Patient and site characteristics associated with pirfenidone and nintedanib use in the United States; an analysis of idiopathic pulmonary fibrosis patients enrolled in the Pulmonary Fibrosis Foundation Patient Registry

Colin H. Holtze, Elizabeth A. Freiheit, Susan L. Limb, John L. Stauffer, Karina Raimundo, Wayne T. Pan, Kevin R. Flaherty, Hyun J. Kim

Research output: Contribution to journalArticlepeer-review

8 Scopus citations

Abstract

Background: Pragmatic use of the anti-fibrotic medications pirfenidone and nintedanib for idiopathic pulmonary fibrosis (IPF) in the United States (US) has not been studied and may be different from international settings due to structural differences between health care systems. This study examined the relationship between patient- and site-level characteristics and anti-fibrotic (a) use and (b) selection. Methods: Data from the Pulmonary Fibrosis Foundation Patient Registry was used to perform univariable and multivariable regressions with generalized linear mixed models. A random effects model examined registry site variation. Results: 703 of 1218 (57.7%) patients were taking a single anti-fibrotic of which 312 (44.4%) were taking nintedanib and 391 (55.6%) were taking pirfenidone. Up to 25% of patients using an anti-fibrotic may have been excluded from clinical trial participation due to having too severe disease as measured by diffusion limitation for carbon monoxide. Age (OR = 0.974, p = 0.0086) and diffusion capacity of the lungs for carbon monoxide (per 10% increase in percent-predicted; OR = 0.896, p = 0.0007) was negatively associated with anti-fibrotic use while time (in log of days) since diagnosis (OR = 1.138, p < 0.0001), recent patient clinical trial participation (OR = 1.569, p = 0.0433) and oxygen use (OR = 1.604, p = 0.0027) was positively associated with anti-fibrotic use. Time (log of days) since diagnosis (OR = 1.075, p = 0.0477), history of coronary artery disease (OR = 1.796, p = 0.0030), presence of pulmonary hypertension (OR = 2.139, p = 0.0376), patient clinical trial participation in the prior 12 months (OR = 2.485, p = 0.0002), diffusion capacity of the lungs for carbon monoxide (per 10% increase in percent-predicted; OR = 1.138, p = 0.0184), anticoagulant use (OR = 2.507, p = 0.0028), and enrollment at a registry site in the Midwest region (OR = 1.600, p = 0.0446) were associated with pirfenidone use. Anti-fibrotic use varied by registry site. Rates of discontinuation were modest and nearly identical for the two medications with side effects being the most common reason given for discontinuation. Twenty-three percent (23%, 274) of persons with IPF were using or had recently used an immunomodulatory agent. Conclusions: This analysis provides a detailed characterization of IPF treatment patterns in the US; many users of anti-fibrotic medications may not have qualified for inclusion in clinical trials. More research is needed to understand variations in medical decision-making for use and selection of anti-fibrotic medication.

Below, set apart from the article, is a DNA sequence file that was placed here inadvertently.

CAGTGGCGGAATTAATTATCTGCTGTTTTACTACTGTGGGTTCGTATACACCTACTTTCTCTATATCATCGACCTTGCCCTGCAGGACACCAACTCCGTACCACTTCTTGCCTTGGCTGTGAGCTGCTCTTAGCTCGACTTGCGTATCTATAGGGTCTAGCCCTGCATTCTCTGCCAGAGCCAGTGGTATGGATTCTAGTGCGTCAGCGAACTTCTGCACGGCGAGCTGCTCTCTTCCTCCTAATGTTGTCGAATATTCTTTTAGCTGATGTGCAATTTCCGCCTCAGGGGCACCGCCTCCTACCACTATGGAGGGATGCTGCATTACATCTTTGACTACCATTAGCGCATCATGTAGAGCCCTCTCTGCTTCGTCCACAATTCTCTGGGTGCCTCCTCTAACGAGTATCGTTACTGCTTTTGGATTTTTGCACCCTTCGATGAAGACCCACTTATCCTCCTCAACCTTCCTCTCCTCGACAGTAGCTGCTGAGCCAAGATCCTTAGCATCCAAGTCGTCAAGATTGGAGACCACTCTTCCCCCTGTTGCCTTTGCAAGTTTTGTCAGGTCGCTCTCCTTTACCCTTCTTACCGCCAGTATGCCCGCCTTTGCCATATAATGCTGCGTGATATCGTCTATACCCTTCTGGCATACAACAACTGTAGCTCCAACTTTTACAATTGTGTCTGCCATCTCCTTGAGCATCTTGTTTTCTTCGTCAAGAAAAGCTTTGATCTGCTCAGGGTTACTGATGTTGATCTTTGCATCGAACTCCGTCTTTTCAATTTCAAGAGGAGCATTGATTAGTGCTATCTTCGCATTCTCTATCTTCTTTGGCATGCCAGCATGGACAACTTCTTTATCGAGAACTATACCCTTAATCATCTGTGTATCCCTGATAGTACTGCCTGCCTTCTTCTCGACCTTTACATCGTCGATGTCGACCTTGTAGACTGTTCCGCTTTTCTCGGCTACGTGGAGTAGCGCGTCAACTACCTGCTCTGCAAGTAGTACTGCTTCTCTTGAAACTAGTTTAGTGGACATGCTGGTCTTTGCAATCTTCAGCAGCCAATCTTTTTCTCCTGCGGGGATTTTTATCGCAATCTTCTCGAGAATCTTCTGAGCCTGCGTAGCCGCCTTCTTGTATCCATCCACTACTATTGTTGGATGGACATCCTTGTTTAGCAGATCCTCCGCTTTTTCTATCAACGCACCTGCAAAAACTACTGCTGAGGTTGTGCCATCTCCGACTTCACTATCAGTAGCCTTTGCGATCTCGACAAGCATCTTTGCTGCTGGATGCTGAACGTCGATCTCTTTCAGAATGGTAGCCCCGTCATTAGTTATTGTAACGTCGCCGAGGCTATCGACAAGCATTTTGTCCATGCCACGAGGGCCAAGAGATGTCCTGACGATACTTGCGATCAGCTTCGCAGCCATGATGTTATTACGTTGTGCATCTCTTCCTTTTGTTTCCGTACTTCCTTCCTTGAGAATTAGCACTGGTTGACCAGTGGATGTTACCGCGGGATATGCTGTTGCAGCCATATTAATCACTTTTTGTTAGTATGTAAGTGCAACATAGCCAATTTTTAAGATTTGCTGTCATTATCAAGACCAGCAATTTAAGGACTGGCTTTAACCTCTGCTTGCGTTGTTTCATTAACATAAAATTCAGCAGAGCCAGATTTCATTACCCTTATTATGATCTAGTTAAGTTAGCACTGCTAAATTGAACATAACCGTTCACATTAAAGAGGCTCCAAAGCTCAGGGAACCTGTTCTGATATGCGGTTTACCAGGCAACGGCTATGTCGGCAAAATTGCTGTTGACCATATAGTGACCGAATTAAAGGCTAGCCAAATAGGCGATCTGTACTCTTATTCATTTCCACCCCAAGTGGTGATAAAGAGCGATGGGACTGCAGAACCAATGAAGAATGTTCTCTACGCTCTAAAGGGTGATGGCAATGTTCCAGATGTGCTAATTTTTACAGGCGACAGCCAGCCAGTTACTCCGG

Original languageEnglish (US)
Article number48
JournalRespiratory research
Volume21
Issue number1
DOIs
StatePublished - Feb 10 2020

Bibliographical note

Funding Information:
CH is supported by NIH Grant No. T32 HL007749–26. EF is a managing director of the SABER unit within the department of biostatistics at the University of Michigan. SABER receives funding from the Pulmonary Fibrosis Foundation. JS, SL and KR are employees of Genentech. WP is a former employee of Genentech. He is currently employed at BioMarin. KF reports personal fees from Veracyte and Sanofi Genzyme; and grants and personal fees from Roche/Genentech and Boehringer Ingelheim, outside of the submitted work. HK has served as site principle investigator for IPF clinical trials sponsored by InterMune, Gilead, Sanofi, Celgene, and Centocor.

Publisher Copyright:
© 2020 The Author(s).

PubMed: MeSH publication types

  • Journal Article

Fingerprint

Dive into the research topics of 'Patient and site characteristics associated with pirfenidone and nintedanib use in the United States; an analysis of idiopathic pulmonary fibrosis patients enrolled in the Pulmonary Fibrosis Foundation Patient Registry'. Together they form a unique fingerprint.

Cite this